This story was written by UNC journalism student Elizabeth Moore, originally published here.
Holding a stopwatch, Claudio Battaglini fixes his eyes on the swimmers. He paces the length of Bowman Gray Memorial Pool alongside them. In the chlorinated humidity, sweat and pool splashes dampen his shirt.
He shouts into his microphone headset:
You’re falling behind!”
Battaglini’s swimmers train with a tenacity that’s out of place at UNC’s recreation pool. They’re aiming high: U.S. National Team and National Junior Team. World Championships. And ultimately, the Olympics.
Battaglini doesn’t do it for the money — he’s a volunteer coach. He has a higher goal: He wants to see what the human mind and body can do,
A former elite soccer player, Battaglini turned to the study of physiology so he could understand exactly what was going on in the body and how to optimize training. Later, his academic research led him to groundbreaking work on the impact of exercise on cancer.
Now he is bringing together all that he has learned – biomechanics, psychology, nutrition and training – to coach swimmers into world champions.
He is in pursuit of the perfect race. The perfect swim.
“It’s a complex process, no question,” Battaglini said. “And because it’s complex, that’s what excites me, to make sure that all the little pieces of the puzzle come together in a way that we can be successful.”
His philosophy, in the pool and in the gym, departs from conventional wisdom.
And it seems to be working.
Battaglini grew up in Brasilia, the capital of Brazil, where he played a bit of every sport.
Soccer was his best. As a teenager he won state championships and played in the Brazilian junior national championships. He had the opportunity to play professionally (every young Brazilian’s dream, he said) but turned it down for school.
He studied exercise and sports science for his undergraduate degree and got an internship with a swimming academy. That’s where he first learned about how swimmers move through water. He stayed for years, through his college graduation. Then Battaglini was recruited to start a triathlon team which produced no fewer than six national champions.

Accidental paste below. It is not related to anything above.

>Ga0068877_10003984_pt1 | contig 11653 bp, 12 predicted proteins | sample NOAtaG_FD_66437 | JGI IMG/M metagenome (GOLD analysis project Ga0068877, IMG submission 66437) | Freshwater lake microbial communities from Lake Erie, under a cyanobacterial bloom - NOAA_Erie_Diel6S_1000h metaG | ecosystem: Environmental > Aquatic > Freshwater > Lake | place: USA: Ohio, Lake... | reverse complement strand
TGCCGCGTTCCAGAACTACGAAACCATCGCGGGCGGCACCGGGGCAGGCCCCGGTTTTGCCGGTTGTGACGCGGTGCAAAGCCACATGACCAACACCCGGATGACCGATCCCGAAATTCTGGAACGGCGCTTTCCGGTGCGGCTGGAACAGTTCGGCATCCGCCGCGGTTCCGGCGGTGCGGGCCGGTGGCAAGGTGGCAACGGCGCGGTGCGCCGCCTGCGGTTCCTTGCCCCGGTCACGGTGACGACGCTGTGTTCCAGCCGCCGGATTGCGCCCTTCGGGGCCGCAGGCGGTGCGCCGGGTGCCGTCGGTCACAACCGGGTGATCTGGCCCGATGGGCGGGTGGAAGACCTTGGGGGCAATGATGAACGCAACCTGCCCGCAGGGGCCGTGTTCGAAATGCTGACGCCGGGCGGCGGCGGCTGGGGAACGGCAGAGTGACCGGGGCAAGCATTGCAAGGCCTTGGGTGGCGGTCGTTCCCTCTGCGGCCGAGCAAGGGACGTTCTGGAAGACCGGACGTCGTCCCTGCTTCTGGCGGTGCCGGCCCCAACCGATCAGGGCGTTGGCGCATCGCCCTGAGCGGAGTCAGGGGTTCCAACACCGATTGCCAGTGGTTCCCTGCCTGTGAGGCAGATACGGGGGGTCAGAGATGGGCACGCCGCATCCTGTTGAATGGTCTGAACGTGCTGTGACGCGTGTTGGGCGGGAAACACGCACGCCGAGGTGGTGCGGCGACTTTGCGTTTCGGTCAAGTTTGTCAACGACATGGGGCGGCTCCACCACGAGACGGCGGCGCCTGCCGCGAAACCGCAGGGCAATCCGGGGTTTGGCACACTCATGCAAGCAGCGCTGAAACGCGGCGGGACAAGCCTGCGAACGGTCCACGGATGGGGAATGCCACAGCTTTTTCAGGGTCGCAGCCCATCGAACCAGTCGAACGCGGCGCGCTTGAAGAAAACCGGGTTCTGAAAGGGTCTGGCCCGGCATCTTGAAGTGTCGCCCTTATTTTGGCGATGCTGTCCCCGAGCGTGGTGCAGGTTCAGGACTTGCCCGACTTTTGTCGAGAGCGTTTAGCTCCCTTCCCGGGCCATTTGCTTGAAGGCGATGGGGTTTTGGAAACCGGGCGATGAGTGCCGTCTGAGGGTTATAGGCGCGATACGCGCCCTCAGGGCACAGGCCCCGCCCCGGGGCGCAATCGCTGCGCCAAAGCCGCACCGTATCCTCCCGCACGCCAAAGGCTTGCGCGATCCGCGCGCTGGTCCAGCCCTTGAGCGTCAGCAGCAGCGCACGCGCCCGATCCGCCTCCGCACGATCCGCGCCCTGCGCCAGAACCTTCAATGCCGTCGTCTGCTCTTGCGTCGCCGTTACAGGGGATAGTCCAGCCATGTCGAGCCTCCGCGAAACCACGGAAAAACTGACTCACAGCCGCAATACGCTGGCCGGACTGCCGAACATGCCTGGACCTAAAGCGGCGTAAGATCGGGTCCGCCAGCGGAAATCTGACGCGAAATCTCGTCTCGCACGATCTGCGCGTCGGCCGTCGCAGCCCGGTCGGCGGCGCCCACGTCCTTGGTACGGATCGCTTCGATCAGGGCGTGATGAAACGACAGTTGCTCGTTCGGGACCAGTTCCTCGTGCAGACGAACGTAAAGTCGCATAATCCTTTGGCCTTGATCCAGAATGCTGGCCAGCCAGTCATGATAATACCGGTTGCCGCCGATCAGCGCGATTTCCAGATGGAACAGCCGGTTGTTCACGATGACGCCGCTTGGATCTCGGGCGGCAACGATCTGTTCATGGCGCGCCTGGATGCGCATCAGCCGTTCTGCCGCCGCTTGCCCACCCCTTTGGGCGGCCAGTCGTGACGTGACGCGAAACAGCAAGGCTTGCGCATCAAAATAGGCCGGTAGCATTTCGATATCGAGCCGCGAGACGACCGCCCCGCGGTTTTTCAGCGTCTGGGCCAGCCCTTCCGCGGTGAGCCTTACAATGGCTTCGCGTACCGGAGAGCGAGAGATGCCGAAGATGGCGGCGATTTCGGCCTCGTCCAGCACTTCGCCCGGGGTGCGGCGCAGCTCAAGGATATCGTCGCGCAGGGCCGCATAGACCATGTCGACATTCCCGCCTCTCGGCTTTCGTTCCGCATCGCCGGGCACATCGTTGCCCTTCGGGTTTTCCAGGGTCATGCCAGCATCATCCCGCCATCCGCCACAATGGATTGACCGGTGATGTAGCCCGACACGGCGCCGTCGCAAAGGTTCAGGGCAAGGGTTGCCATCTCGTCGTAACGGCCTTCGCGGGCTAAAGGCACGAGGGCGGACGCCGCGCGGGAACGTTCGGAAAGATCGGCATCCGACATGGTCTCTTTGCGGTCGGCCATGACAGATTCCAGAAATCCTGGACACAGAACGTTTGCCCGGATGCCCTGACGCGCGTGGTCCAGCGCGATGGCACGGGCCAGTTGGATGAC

At the advice of a former college professor, Battaglini went back to school to acquire scientific knowledge that he could apply to his coaching.
He went to the University of Northern Colorado. When his mentor was diagnosed with cancer, others in the department asked him to study the effects of exercise on cancer. He was a student founder of the “cancer gym.”
His first patient was a 23-year-old woman with a brain tumor who was told she had four more months to live. She lived for two and a half years after they started working together, but then took a month break from exercising. The tumor returned and she died.
Battaglini says he was heartbroken. He wanted out of cancer research at that point, but his mentor convinced him to keep going. So he stopped working in sports and has dedicated his career to cancer research for more than 20 years.
At UNC, Battaglini co-founded Get REAL and HEEL in 2006, a program that develops exercise programs for cancer patients. He directed the program until this past year, when he let UNC’s Lineberger Comprehensive Cancer Center administer the free program and he transitioned to the director of research and a Director Emeritus.
His hypothesis is that exercise can help alleviate the side effects of cancer treatment.
“I believe that exercise can help these patients live better,” he said, “and by living better, living a healthier lifestyle, they might end up having a better long-term prognosis.”
Battaglini had given up coaching. But when he saw how talented his son, Lucca, was in swimming at age 6 he couldn’t resist returning to training and coaching.
Today Battaglni, 49, coaches Lucca and 11 other swimmers . As of January 2022 they form the Chapel Hill site of East Carolina Aquatics, a club based in Greenville, N.C.
The comprehensive way he looks at his research is the same way he looks at training. “In terms of performance, it’s the constant pursuit of the perfect race, of the perfect swim,” he said. “How can I make my guys really the best they can be through training? And also good individuals, too. It’s a whole circle.”
It started with just Lucca Battaglini and his dad.
As a six-year-old, Lucca Battaglini swam neighborhood summer league. During his first meet, he broke records in every event he swam.
Lucca Battaglini tried out different year-round club teams. For a time he swam half the week with a club and the other half with his dad. One of Lucca Battaglini’s friends, U.S. National Deaf Swimming Team member Collin Davis, joined that schedule in 2019.